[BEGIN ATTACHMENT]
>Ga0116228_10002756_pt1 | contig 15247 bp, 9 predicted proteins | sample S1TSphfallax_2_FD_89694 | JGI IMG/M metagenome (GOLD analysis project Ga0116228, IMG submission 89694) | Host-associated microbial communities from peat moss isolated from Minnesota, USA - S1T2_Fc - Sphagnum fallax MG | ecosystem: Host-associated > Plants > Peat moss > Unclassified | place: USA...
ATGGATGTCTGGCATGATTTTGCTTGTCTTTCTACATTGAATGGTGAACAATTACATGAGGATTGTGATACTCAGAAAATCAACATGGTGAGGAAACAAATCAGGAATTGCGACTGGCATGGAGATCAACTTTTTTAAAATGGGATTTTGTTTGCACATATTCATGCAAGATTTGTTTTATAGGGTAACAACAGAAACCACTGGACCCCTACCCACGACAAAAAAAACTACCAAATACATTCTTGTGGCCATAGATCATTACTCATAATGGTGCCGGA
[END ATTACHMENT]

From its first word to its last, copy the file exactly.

>Ga0116228_10002756_pt1 | contig 15247 bp, 9 predicted proteins | sample S1TSphfallax_2_FD_89694 | JGI IMG/M metagenome (GOLD analysis project Ga0116228, IMG submission 89694) | Host-associated microbial communities from peat moss isolated from Minnesota, USA - S1T2_Fc - Sphagnum fallax MG | ecosystem: Host-associated > Plants > Peat moss > Unclassified | place: USA...
ATGGATGTCTGGCATGATTTTGCTTGTCTTTCTACATTGAATGGTGAACAATTACATGAGGATTGTGATACTCAGAAAATCAACATGGTGAGGAAACAAATCAGGAATTGCGACTGGCATGGAGATCAACTTTTTTAAAATGGGATTTTGTTTGCACATATTCATGCAAGATTTGTTTTATAGGGTAACAACAGAAACCACTGGACCCCTACCCACGACAAAAAAAACTACCAAATACATTCTTGTGGCCATAGATCATTACTCATAATGGTGCCGGA